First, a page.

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Does diet really affect rheumatoid arthritis?

Written by: Dr Gerald Coakley
Published: | Updated: 13/11/2019
Edited by: Laura Burgess

There is a lot written about diet and arthritis but unfortunately little of it is based on good science. Here, top rheumatologist Dr Gerald Coakley explains whether certain foods should be avoided for a person living with rheumatoid arthritis and the treatment options that are available.

Should specific foods be avoided if you live with rheumatoid arthritis?

There are some patients who tell us that particular foods seem to cause their arthritis to flare up. I do think that it makes sense to exclude foods which do this wherever practicable, but it depends on the individual, as what might trouble one person may not affect another.

There is, however, no good quality evidence to support the commonly expressed view that people with rheumatoid arthritis should not eat tomatoes, for example. There is no real evidence that any particular ingredient should be avoided for the generality of people with the condition.

In my experience, RA patients who believe that diet has a big influence on their health tend to feel more in control of their life and their arthritis if they adjust their eating habits, which I see as a good thing. There is no doubt that taking an active role in managing our health is good for us, and feeling helpless in the face of a long-term condition is definitely bad for our physical and mental wellbeing.

I do, however, caution against people becoming obsessed with their diet or pursuing extreme fads because I think diet plays a relatively modest role in the condition. It is also clear that the use of conventional immune-suppressing treatments is much more effective in controlling arthritis activity than dietary manipulation.

What are your tips for diet and rheumatoid arthritis?

It is important not to become overweight because that increases the load on damaged joints and makes them wear more quickly than they otherwise would. Obesity can be a challenge, partly because steroids are often used in early rheumatoid arthritis and they tend to make people gain weight, and also because RA sufferers tend to become less physically active in light of their joint pain. With the right advice and support, it is possible to continue to exercise and maintain a healthy weight though.

It is also worth thinking about making sure your diet is balanced and varied and includes plenty of fish, pulses, nuts, olive oil and plenty of fruit and vegetables. Some ethnic groups are prone to developing vitamin D deficiency in the winter months in the UK and should consider taking an over the counter supplement when the clocks are set to Greenwich Meantime.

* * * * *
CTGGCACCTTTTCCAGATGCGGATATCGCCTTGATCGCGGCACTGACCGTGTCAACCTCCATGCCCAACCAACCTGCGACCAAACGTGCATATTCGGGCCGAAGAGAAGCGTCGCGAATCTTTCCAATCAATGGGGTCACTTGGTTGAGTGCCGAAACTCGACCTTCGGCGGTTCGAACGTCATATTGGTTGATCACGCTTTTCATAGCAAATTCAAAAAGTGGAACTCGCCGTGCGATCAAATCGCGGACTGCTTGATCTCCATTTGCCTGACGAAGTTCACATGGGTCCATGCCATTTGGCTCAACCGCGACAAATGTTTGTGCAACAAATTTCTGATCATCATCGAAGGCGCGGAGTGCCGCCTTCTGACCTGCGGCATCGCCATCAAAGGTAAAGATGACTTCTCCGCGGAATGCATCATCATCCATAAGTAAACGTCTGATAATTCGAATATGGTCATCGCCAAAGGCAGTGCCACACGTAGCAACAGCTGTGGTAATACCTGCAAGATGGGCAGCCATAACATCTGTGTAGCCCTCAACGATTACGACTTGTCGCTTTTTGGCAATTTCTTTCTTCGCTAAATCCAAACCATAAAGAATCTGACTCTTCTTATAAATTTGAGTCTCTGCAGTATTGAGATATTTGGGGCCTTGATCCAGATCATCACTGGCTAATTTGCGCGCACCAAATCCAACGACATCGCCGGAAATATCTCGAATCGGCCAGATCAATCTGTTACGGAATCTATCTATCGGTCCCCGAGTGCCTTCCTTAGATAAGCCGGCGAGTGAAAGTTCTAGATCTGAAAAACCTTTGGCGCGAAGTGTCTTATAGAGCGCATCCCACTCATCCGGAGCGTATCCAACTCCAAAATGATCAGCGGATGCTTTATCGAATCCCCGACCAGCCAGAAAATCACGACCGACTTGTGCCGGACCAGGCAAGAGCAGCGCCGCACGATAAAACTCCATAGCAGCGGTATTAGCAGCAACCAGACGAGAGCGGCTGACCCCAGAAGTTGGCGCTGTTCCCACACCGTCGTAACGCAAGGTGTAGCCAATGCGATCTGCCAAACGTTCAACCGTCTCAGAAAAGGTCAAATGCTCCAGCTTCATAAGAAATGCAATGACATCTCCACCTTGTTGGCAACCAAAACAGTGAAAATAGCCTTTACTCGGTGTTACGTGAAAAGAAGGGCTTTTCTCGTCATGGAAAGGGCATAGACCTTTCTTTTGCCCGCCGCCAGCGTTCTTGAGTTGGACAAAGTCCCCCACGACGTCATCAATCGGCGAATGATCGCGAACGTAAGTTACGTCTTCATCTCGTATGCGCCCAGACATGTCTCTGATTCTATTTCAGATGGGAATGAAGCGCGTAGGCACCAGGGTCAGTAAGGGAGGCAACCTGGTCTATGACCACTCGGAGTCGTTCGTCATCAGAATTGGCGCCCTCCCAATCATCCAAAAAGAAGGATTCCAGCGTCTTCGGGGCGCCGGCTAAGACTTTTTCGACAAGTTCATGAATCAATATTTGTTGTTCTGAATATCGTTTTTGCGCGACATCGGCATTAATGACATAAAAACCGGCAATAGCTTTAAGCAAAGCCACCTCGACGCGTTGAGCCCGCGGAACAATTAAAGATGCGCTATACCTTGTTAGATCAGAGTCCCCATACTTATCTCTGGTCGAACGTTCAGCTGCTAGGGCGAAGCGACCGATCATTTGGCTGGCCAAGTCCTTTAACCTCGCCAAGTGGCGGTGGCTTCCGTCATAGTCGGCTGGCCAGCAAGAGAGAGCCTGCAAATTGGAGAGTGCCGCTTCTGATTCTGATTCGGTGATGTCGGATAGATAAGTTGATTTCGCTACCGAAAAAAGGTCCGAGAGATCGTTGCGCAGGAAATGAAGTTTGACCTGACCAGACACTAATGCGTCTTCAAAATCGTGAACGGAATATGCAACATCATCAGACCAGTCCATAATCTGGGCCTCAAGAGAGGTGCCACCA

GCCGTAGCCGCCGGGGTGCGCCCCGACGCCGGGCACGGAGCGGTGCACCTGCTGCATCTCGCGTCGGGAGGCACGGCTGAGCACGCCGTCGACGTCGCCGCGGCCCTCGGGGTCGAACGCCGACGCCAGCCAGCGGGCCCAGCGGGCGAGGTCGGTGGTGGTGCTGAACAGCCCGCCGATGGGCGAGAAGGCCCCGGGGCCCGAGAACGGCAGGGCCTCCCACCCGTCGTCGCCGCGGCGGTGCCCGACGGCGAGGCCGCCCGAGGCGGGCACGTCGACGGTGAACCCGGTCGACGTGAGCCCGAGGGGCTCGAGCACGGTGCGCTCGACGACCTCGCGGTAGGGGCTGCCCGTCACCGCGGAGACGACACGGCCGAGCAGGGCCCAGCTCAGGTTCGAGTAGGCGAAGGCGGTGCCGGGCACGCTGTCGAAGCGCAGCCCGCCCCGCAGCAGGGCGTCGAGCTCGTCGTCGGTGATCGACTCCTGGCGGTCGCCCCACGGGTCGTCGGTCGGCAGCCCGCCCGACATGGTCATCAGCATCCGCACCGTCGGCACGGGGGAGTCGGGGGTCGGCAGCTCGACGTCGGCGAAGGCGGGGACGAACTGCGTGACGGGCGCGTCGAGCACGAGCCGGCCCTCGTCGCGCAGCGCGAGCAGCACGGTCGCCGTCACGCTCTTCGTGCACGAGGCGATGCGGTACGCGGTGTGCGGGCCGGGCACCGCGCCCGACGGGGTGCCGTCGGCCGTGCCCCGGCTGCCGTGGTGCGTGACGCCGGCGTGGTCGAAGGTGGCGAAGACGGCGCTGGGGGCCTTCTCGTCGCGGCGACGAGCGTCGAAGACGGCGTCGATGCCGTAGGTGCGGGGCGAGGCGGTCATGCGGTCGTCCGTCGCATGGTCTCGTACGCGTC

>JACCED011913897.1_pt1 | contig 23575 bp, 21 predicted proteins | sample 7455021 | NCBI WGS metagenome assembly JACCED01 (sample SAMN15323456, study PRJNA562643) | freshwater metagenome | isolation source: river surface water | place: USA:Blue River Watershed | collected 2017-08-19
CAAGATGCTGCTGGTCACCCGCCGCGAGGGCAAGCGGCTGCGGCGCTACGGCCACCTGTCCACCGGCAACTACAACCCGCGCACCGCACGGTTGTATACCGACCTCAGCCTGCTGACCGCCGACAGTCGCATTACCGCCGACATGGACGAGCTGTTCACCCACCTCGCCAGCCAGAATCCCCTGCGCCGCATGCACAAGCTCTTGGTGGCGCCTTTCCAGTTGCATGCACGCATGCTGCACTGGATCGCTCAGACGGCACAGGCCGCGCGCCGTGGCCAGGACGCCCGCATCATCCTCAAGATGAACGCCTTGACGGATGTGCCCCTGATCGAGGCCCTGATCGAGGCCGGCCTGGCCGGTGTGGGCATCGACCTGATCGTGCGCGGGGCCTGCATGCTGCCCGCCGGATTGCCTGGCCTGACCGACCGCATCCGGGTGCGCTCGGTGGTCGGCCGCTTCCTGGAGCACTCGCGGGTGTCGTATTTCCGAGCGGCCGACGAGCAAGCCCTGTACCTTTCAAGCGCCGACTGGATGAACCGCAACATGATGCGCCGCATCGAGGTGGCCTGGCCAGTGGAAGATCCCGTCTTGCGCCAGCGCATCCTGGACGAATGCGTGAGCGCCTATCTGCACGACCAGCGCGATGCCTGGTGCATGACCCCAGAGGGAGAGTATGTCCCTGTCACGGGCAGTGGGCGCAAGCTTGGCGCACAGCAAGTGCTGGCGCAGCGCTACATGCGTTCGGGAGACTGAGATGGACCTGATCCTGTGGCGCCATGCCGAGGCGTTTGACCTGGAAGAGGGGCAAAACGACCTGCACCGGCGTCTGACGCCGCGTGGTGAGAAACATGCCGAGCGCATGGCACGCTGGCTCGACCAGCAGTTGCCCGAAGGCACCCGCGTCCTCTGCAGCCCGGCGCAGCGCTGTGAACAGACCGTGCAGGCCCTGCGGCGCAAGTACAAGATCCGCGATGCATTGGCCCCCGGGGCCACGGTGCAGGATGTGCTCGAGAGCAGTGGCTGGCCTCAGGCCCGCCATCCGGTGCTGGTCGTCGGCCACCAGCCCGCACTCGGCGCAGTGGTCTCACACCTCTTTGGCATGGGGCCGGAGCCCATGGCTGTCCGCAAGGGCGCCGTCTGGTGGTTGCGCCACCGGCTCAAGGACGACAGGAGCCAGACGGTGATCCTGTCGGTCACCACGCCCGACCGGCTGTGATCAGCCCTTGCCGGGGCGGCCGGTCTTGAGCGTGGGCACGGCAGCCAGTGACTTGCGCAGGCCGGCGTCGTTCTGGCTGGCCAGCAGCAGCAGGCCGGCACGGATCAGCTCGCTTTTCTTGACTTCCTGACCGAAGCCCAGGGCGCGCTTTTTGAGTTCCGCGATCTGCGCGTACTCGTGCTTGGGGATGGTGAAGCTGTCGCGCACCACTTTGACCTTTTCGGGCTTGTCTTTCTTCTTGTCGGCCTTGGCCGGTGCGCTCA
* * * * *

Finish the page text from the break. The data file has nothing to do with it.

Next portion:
Read more on the symptoms of RA

What's the safest treatment for rheumatoid arthritis?

This is a big question. Apart from corticosteroids, which are widely used to achieve rapid control of inflammation in early RA, the commonest treatment used throughout the world is Methotrexate. This immunosuppressive medication (known as a Disease-Modifying Anti-Rheumatic Drug or DMARD) has a number of risks, which means it can only be initiated by specialists.

If used correctly, it will usually suppress joint inflammation to a very low level with minimal side effects. It has been shown to reduce the need for joint replacements and to extend the life expectancy of RA patients.

Methotrexate remains, therefore, the foremost treatment for RA but there are some people who cannot tolerate it, or for whom it is inadequate to control their arthritis. For this group, there are other DMARDs like Sulfasalazine, Hydroxychloroquine and Leflunomide.

For the subset of RA patients whose arthritis is very difficult to control with Methotrexate or other DMARDs, there are now many novel therapies targeting specific molecules involved in the immune response. Common agents include the Tumour Necrosis Factor blockers Adalimumab, Certolizumab and Etanercept, and the B-cell blocker Rituximab.

Selection of these treatments is increasingly complicated, and a rheumatologist is best placed to advise on which treatment would be best suited to a particular patient’s case.

Read more information about all of these options and about diet and arthritis here.

By Dr Gerald Coakley

Dr Gerald Coakley is a leading consultant rheumatologist based in London. He treats a wide variety of rheumatic conditions, however, he has expertise in chronic fatigue syndrome, fibromyalgia, rheumatoid arthritis, back pain and gout. He also devotes time to doing medicolegal reports for people who have health complaints after personal injury. 

He has been very prominent in the treatment of fatigue, and has run a weekly fatigue clinic at Keats House, St Thomas Street since 2007. Here Dr Coakley provides support for chronic fatigue syndrome (CFS) and myalgic encephalomyelitis (ME) patients. 

Dr Coakley graduated in 1989 from the Royal London Hospital Medical School and went on from his training to be awarded with an Arthritis Research Campaign Fellowship. During this Fellowship he made discoveries relating to the immunology and genetics of rheumatoid arthritis, leading to several publications in international journals and the award of a PhD by the University of London in 2000.

Dr Coakley is highly experienced in his field and provides care for patients with conditions that can be challenging to manage.

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